Friday, 17 May 2013

The economics of spot fixing

Yeah Yeah, I am that sort of a nerd. While much of India is agog with the spot fixing scandal that broke yesterday, this blogger ruminates on the economics of it. Yes, he is a weirdo !

Having got that out of the way, a few words on the scandal, for the 3 million non Indian readers this blog gets :)  There is a nonsensical game (anybody who suggests the word cricket in this connection will be personally bashed up by me) in which there is a cash machine called the Indian Premier League. Yesterday three players were caught, allegedly  hand in glove with bookies, manipulating results. That's all you really need to know.

What is baffling me is the economics of it. There are all sorts of reports, but I think it is safe to say that at least Rs 20 lakhs (some $40,000) was allegedly paid to the players to give away a minimum number of runs in an over. Let us say, for this to be profitable to the crooks who are betting on it, they must wager at least an equivalent amount at odds of say 5:1, otherwise its not worth it.  For this sort of betting to be accepted by the bookies and to remain valid, there must have been others betting at least 5 times this amount. So all in all some Rs 1.2 crores ($ Quarter a million) must have been bet.

All this simply on one over !!!!  An over, for the uninitiated, is of 6 balls and takes 3 minutes or so to complete. The way this scam seemed to have operated, there was about 2 or 3 minutes notice to the crooks that it was going to be fixed in that over.

What I want to know is who are these blokes who are prepared to gamble quarter a million dollars in 3 minutes on something as arcane as the number of runs given away in an over in an inconsequential match. And there are 40 such overs in one match and there are some 70 or so matches. The arithmetic is mind boggling.

Who are these jokers ? What do they look like and which planet do they come from ?

PS. Just for the record, the GDP per capita of India is $1,492.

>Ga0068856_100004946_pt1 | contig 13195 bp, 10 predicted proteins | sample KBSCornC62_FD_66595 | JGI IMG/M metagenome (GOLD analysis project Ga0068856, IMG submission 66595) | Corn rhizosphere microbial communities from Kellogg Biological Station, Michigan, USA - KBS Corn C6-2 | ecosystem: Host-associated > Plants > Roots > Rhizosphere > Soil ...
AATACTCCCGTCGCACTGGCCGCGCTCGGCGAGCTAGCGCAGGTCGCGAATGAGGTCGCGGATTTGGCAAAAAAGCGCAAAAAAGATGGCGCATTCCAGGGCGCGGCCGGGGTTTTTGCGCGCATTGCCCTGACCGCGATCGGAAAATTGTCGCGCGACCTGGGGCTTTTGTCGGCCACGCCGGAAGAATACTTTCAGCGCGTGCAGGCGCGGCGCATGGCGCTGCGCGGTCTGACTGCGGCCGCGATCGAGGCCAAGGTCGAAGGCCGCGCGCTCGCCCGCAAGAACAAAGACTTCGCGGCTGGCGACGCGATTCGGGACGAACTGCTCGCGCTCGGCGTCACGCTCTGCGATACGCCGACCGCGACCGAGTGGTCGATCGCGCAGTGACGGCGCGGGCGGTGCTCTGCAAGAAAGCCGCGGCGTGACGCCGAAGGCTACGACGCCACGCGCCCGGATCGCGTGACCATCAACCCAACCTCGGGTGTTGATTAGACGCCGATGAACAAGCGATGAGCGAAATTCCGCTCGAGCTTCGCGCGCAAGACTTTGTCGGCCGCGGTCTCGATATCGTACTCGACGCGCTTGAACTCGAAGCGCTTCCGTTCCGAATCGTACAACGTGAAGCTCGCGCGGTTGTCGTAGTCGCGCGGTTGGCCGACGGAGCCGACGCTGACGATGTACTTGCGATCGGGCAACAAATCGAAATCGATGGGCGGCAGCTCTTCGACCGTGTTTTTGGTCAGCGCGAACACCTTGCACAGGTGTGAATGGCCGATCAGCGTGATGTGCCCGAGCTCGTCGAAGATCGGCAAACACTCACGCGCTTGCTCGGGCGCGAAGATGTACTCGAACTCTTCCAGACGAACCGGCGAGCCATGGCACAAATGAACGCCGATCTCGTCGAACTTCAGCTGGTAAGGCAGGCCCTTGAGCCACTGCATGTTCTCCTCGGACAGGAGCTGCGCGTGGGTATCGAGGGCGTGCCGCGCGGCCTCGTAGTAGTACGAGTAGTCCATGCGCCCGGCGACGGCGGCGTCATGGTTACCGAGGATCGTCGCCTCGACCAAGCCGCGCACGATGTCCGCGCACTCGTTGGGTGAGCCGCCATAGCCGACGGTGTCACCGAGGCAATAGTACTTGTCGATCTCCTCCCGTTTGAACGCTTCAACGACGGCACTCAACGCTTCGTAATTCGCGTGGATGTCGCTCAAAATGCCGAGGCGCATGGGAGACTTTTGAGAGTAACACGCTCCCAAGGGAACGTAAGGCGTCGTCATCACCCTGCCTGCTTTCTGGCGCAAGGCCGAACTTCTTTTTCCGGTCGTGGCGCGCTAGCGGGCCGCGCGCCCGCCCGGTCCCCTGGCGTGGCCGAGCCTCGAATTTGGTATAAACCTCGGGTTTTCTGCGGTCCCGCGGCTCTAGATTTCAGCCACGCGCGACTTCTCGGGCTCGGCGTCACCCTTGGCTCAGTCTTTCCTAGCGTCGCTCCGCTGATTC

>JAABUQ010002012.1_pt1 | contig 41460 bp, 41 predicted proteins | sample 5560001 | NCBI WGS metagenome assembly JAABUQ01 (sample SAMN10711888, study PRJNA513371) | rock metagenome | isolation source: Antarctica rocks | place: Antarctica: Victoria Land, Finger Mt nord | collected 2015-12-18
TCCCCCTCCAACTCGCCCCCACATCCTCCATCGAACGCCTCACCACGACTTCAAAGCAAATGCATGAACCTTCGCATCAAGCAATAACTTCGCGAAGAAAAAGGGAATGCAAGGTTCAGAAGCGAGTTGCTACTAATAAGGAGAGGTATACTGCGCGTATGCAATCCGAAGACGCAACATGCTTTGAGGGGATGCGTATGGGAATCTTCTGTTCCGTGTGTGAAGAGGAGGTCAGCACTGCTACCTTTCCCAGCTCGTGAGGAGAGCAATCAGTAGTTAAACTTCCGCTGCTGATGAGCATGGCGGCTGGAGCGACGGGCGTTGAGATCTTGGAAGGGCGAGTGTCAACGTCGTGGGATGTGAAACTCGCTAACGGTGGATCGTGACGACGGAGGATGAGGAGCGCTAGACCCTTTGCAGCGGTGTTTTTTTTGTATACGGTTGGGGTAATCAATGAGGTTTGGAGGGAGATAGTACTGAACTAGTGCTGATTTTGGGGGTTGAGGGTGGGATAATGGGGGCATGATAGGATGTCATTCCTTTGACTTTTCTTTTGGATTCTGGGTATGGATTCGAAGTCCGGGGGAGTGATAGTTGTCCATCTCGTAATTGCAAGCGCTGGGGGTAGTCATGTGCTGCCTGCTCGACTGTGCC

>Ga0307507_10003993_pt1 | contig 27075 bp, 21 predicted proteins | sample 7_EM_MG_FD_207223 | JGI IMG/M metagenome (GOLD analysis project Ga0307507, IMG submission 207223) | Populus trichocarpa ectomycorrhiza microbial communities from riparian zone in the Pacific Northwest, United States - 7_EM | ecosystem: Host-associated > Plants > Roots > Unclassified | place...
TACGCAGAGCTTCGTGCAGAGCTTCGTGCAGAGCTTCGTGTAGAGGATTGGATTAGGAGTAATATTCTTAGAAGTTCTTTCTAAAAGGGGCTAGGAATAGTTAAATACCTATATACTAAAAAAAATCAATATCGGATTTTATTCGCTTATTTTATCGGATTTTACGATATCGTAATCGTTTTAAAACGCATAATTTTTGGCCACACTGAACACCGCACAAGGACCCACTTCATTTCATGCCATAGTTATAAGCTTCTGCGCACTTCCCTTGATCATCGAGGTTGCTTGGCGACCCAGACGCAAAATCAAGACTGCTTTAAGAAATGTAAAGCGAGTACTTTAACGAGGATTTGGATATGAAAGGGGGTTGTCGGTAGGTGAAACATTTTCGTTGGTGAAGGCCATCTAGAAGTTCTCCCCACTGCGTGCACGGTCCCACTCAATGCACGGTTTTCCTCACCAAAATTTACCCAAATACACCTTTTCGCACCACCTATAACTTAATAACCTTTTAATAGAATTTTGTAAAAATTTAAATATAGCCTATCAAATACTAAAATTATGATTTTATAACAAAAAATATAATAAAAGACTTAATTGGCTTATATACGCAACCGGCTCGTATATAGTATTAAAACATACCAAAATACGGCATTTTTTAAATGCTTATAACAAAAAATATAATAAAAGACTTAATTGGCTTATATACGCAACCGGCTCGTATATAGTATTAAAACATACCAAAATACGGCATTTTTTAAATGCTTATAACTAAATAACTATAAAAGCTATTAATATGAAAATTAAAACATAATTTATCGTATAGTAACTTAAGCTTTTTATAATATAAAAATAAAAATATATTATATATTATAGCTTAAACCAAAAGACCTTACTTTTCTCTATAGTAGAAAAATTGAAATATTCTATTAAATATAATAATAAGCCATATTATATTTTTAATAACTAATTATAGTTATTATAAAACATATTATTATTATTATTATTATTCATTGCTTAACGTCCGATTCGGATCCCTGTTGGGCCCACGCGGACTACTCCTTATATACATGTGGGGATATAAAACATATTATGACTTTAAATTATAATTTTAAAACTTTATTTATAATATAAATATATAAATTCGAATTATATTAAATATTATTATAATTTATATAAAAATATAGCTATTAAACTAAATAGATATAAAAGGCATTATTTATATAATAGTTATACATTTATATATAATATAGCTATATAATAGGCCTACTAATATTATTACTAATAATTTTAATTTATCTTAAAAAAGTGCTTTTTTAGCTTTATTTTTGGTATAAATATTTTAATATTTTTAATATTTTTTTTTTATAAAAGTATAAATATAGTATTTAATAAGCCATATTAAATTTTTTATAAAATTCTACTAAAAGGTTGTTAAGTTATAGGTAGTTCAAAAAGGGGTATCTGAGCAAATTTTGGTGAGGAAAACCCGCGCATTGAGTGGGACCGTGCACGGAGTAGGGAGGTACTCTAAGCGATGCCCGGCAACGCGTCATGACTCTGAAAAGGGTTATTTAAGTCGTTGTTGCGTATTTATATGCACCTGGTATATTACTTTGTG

1. You are not into movies, Ramesh ... at least for this one, I wish you would watch Casablanca, and watch the scene where Captain Renault says "I am shocked, shocked, to find that gambling's going on here"

    It is yet another instance of "Say it ain't so, Joe" if you prefer that I restrict myself to sports comparisons.

    Face it: humans love gambling, whether in cricket or on Wall Street ... Back when our ancestors were tossing boulders across in competitions in Tanzania, a couple of dudes were placing bets on the side and tempting a contestant to swing the match their way with some grilled deer as compensation ... I bet you this is a true story; how about $50 on it? ;)

  2. @sriram - Oh , there's no doubt that gambling is one of the base human instincts and that it will always be there everywhere. What is baffling me is the amount of money involved and the absolute irrelevant stuff on which spot bets are placed.

  3. Just heard that the IPL betting syndicate is about 8.5B USD (roughly 5% of NZ GDP). Going by your logic (70 matches x 40 overs to a match x 6 balls to an over), each ball bowled is about half a million bucks!! Damn, that is one helluva expensive cricket ball!

  4. @Kiwi - One helluva expensive cricket ball indeed. Can't we go back to the days when we played with a cork ball !!!!

  5. Money follows Money. Everyone , who's who in cricket wants to make money. The funny things is retired players wants to make their retirement money out of IPL. Nowhere in the t20 you will find so many retired players...

    I thought the players concerned wanted to retire with the betting money :) ... Now of course they did get to their objective but without the money ....

    I feel for these blokes...but rest assured this is not the last of it.... This is only the tip of the iceberg. The real masterminds will never get caught....